In April 2008, in response to a land occupation and road blockades by members of the Tyendinaga Mohawk Nation, the Ontario Provincial Police (OPP) deployed more than 200 heavily armed officers, including members of the Tactics and Rescue Unit (TRU). The TRU is tasked with responding to “the most serious threats to peace and order”, such as“hostage takings, barricaded persons, sniper incidents, and the search for armed or dangerous fugitives.”.
The OPP has never provided a credible explanation for this massive – and dangerous – overreaction to a small group of unarmed land defenders.
Even though the police action deteriorated to the point that officers pointed high-powered rifles at activists and bystanders, there has been neither an internal review nor a formal, independent review of this incident.
“From where we were, I could see about two officers for each cruiser – about 25-30 officers. Every officer was holding a rifle, and every rifle was pointed at my truck.” This is how Jim Kunkel describes the experience of having dozens of high-powered rifles aimed at him when he and his wife, Rhonda, raced to police barricade to seek information about their son who was among the land rights defenders.
As a result of years of persistent applications and appeals through the province’s freedom of information system, Amnesty International volunteers have been able to amass substantial evidence of police wrongdoing during this incident. This includes video evidence confirming that five men arrested during the protest were held in locked cells for hours in plastic restraints, contrary to police standards.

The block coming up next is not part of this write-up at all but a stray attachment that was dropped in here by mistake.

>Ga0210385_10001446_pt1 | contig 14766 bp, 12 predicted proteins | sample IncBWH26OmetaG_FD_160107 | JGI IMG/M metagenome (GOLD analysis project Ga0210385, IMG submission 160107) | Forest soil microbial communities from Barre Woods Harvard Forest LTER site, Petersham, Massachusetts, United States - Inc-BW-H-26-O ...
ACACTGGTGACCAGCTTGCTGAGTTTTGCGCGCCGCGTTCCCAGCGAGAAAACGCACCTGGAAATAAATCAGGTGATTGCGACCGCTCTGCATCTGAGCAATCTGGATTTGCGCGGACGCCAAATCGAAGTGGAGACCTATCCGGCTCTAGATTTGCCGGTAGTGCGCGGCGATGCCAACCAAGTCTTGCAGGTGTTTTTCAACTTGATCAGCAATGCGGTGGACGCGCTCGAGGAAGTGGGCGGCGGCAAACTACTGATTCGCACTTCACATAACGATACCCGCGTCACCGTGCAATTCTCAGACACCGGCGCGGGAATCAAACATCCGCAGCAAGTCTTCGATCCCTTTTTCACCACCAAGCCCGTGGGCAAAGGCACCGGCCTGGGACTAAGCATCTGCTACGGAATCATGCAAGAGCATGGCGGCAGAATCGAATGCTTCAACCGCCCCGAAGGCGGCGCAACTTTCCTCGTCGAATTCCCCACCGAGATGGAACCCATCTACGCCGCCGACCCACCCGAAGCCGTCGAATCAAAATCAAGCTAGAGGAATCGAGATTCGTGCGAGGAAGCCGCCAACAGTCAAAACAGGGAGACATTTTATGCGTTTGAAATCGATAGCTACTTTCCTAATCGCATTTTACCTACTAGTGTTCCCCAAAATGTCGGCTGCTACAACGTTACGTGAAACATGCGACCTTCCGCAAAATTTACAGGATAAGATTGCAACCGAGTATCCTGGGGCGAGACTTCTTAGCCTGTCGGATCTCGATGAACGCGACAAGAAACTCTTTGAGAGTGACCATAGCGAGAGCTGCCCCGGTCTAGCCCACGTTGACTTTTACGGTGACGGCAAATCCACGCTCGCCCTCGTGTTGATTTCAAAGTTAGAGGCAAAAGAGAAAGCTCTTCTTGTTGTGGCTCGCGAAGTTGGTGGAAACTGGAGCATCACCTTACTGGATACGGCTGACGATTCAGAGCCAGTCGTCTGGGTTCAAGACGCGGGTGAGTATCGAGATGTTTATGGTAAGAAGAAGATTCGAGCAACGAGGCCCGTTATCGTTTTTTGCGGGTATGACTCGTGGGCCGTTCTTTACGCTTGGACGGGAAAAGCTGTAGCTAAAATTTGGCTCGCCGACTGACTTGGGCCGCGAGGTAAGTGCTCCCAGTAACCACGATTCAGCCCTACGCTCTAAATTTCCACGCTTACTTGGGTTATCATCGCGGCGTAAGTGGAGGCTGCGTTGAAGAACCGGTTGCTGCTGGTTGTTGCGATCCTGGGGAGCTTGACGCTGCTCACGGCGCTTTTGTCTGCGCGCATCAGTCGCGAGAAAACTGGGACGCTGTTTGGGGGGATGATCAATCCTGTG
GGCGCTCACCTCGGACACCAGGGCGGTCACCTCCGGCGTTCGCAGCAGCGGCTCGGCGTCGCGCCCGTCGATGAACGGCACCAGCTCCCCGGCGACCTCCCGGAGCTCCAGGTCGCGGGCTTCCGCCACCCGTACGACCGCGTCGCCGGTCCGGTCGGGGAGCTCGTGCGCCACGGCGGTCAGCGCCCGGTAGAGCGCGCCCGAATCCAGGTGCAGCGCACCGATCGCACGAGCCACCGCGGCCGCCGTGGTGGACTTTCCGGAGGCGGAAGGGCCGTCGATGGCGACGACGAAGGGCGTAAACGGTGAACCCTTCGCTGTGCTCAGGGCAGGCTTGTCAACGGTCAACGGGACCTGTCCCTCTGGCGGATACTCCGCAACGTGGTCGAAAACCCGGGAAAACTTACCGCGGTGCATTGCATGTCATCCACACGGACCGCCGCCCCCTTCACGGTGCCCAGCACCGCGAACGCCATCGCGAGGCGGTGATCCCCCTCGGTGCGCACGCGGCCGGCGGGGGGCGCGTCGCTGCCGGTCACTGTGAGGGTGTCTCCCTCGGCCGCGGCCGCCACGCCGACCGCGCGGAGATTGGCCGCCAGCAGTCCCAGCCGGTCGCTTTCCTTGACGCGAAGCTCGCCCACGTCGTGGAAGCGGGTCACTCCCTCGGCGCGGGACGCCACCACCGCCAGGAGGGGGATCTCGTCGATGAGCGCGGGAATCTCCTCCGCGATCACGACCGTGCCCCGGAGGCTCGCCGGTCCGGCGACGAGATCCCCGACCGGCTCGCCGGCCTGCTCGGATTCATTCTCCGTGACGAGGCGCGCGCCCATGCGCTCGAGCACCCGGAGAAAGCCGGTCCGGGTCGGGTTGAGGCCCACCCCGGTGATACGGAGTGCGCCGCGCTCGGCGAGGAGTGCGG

After Amnesty obtained this video evidence, we urged the OPP to conduct an internal review. The review was so cursory, however, that the OPP didn’t even attempt to talk to any of the Mohawk men before declaring that it had no concerns over how they had been treated.
In December, the UN Committee Against Torture called for a thorough and impartial investigation of OPP actions during this incident.
WHAT YOU CAN DO
We have posted a new online action calling on the Ontario government to act on the UN Committee’s recommendation. In addition to signing the action, we are encouraging Amnesty activists in Ontario to write and call the Premier’s office. The online action can be used as the basis of your personal message.
Premier Doug Ford
Telephone: (416) 325-1941
The Aboriginal Peoples’ Television Network recently produced a two-part documentary about the April 2008 incident and the efforts of Amnesty volunteers to hold the OPP accountable. The entire documentary can be viewed online at:
Amnesty groups please consider screening the documentary at your next meeting. In addition to shining a light on this particular incident, the documentary is a powerful opportunity to reflect on the broader issues of police accountability and our expectations of police in the context of conflicts over Indigenous land rights.